“If I could just get away to the beach for a weekend, I’d feel so much better,” Anne sighed. “I don’t know what it is about the ocean, but 24 hours of salt air and surf, and I feel 10 years younger.”

“I know,” Elizabeth nodded. “I feel the same way about the mountains. Put me on a lake with a book and a glass of tea, or lemonade, or wine, and I’m a new woman.”


Both women knew something most of us do – that getting out into nature, whether it’s near the ocean, a beach, a lake, or even a stream in a nearby city park can make us feel rejuvenated, fresh, and relaxed.

While adults identify these nature retreats as something we plan for, drive to, or vacation at – children and medical professionals know that running barefoot through the back yard, or standing barefoot in a tub of freshly turned earth, or weeding your garden barefoot can have the same effects.

“Love blossoms when thinking quiets and living begins.”
Stephen Altschuler from “The Mindful Hiker”

It’s taken awhile, but modern medicine and scientific studies now prove what humans have intuitively known throughout time–that the earth’s natural electromagnetic properties are also natural healing properties.


One of the most popular terms for accessing this natural healing is called “Ecotherapy.”

The name is an umbrella term for a variety of nature-based methods of physical and psychological healing. Where many once saw superstition, science now provides medical fact and evidence for what we once called “faith” healing, or “a day at the beach or the lake” recuperative powers.

People who hike, walk, run, or get outdoors on a regular basis for any reason are intimately connected with the power of just being in nature. This awareness, once people grasp it, can shift our understanding of how to heal our human psyche. It means instead of popping a pill, reaching for the aspirin, or calling the doctor, we can take time to see what nature can do for us first.

Howard Clinebell, a pastoral councilor and author of The Ecotherapy Book, wrote about three interacting operations/dynamics that occur when we embrace nature:

Inreach – This is the process of receiving and being nurtured by the healing presence of nature. This nurturing can be from a place outdoors that you consider special – from a corner of your garden or even walking a path around your back yard.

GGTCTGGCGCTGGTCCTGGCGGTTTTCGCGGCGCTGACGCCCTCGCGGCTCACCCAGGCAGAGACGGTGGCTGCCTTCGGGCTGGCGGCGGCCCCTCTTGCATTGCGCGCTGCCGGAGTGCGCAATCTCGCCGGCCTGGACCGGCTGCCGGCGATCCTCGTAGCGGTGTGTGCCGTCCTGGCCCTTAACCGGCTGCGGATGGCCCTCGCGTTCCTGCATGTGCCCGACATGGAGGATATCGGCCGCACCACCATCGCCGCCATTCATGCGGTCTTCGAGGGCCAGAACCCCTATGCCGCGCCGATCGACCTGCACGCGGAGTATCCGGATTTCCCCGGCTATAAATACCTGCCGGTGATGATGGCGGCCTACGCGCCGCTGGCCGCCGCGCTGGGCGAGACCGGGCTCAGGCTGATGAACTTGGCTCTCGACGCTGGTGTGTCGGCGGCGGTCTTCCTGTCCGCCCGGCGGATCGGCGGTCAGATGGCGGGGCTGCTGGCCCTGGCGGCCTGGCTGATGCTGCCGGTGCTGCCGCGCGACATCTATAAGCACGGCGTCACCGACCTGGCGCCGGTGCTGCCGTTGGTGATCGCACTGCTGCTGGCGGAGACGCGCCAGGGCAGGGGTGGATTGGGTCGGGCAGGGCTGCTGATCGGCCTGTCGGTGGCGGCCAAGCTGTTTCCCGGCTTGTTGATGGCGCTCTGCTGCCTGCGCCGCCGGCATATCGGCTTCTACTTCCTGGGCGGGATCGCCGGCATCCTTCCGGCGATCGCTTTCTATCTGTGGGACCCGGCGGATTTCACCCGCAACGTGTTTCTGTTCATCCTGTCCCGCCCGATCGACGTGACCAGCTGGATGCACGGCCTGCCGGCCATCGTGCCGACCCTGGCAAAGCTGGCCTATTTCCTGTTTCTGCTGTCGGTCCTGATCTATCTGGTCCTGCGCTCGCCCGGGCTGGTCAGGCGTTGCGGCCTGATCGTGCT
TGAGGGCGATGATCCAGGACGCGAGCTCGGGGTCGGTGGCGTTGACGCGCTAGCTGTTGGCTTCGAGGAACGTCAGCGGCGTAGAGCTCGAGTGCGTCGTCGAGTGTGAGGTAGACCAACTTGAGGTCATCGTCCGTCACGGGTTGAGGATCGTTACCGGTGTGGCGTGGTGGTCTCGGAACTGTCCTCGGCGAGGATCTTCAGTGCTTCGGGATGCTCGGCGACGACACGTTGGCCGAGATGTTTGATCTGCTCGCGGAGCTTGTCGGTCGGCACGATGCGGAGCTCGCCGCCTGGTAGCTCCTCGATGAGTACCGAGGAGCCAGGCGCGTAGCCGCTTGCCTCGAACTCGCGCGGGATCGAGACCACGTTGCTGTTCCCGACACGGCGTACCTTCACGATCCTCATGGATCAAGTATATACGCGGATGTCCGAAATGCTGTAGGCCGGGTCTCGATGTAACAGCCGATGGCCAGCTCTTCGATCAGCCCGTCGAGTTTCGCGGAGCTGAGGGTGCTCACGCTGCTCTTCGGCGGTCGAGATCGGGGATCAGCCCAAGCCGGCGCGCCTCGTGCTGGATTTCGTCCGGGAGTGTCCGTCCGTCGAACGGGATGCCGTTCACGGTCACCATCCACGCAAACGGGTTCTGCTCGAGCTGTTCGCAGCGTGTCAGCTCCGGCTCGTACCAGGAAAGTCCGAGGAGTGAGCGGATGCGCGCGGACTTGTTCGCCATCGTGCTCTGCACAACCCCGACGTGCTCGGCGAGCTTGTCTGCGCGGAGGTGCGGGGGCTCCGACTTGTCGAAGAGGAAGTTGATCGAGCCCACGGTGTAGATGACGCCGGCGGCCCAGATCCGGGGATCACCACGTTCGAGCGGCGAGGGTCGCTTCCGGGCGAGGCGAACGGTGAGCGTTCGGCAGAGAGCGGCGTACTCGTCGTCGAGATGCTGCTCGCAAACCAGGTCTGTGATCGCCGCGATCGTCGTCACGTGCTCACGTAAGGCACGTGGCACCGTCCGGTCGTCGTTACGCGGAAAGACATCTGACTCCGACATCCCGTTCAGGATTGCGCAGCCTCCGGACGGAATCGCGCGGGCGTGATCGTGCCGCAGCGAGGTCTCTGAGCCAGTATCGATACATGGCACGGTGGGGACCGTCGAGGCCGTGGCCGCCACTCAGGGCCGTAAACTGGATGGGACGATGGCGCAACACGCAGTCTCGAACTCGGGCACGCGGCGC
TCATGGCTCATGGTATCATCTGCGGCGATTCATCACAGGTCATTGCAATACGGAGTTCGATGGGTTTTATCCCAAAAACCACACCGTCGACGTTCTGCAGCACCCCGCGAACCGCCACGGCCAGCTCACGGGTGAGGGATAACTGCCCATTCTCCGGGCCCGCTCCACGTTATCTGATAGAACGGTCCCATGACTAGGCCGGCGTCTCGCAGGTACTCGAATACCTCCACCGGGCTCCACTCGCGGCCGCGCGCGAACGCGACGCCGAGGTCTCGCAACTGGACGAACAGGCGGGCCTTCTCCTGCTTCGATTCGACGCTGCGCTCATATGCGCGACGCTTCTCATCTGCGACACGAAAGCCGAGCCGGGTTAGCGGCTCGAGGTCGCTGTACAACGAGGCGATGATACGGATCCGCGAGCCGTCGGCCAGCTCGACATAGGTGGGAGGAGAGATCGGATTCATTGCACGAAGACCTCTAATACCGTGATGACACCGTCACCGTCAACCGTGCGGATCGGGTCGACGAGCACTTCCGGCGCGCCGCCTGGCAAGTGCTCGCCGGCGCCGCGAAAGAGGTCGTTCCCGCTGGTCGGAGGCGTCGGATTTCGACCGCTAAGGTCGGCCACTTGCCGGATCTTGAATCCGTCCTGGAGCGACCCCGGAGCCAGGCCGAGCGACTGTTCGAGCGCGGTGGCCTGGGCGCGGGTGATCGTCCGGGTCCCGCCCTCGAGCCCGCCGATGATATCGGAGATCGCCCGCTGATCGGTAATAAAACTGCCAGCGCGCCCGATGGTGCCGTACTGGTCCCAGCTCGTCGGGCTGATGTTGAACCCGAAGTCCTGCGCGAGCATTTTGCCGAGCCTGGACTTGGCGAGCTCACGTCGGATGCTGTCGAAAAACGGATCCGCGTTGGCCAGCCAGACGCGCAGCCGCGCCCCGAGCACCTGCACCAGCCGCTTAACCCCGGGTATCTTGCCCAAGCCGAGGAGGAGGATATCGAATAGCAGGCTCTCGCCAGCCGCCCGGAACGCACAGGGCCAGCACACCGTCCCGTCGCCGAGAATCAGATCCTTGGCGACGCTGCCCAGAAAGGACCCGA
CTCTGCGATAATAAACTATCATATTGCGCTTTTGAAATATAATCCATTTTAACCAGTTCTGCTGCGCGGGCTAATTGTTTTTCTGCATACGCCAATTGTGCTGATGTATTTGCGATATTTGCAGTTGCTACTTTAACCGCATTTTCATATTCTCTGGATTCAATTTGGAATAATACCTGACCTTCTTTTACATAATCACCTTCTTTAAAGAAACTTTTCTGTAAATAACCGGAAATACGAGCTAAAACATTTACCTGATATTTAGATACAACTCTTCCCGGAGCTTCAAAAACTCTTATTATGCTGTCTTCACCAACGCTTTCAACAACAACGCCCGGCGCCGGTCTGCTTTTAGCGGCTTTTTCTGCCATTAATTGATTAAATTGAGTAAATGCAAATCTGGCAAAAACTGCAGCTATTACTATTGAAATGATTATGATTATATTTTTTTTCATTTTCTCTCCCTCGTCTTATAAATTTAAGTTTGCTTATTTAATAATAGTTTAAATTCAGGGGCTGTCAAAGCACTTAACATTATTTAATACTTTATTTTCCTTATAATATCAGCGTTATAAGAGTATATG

Upreach – Upreach is the practice of getting in touch with our intuitive “wise woman” or “wise warrior” self and awareness. Upreach is that intuitive self that knows the things our reasoning, overthinking-it minds fail to grasp.

Outreach – The things we do, like hiking, kayaking, wading, swimming, walking, or gardening – any activities we do with other people that care for our health, our relationships, and ultimately the planet.

Where are you?

Like Anne and Elizabeth, most of us have a favorite get-away like the beach or the ocean, or a wooded path nearby. Even the local dog park can be a place we find peace. What is your favorite place in nature?

If asked to name a place that feels safe and inviting, would you have one? If not, think about it. Where would you go if you had to name a place? Think about it.

Then test it out. Go there. Spend at least 30 minutes sitting, walking, and just thinking there. Find a place that feels safe and nurturing. Keep trying out different spots until you find a bench, a tree, a spot by a garden, or wherever that feels good to you. Now relax and enjoy the healing.

Seeking the outdoors

I highly encourage outdoor time. As a therapist, nurse, and healer for more than 30 years, I have experienced and have had clients experience the power of something as simple as walking barefoot in their garden 30 minutes a day. If you don’t walk, you can still benefit from simply digging in a garden, weeding, or planting 20-30 minutes a day.

If you’re not sure how to incorporate nature into a healing practice, I offer monthly instructive walks for individuals who want to do more exploration of nature and themselves. The walks include both labyrinths and nature walks at area parks.

Do you prefer a group setting and the chance to meet with or learn from others? I also offer a variety of groups: including women’s groups who are looking for a way to connect with each other with more depth/ mother-daughter walks and retreats to learn more about themselves and their relationship and nature.

Labyrinth walks – There are several labyrinths in our local area (we are so fortunate). I offer walking meditations for seasonal changes, personal transitions, and group work.

Sensing into Nature experiences – becoming aware of your 53 Natural Senses.

Ecotherapy can be combined with any medical treatment. It’s not contraindicated for any current medical treatment you may be undergoing, but check with your physician.

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Address: 225 N. High Street

Harrisonburg VA 22801

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Photos: Artist and photographer Ann Cheeks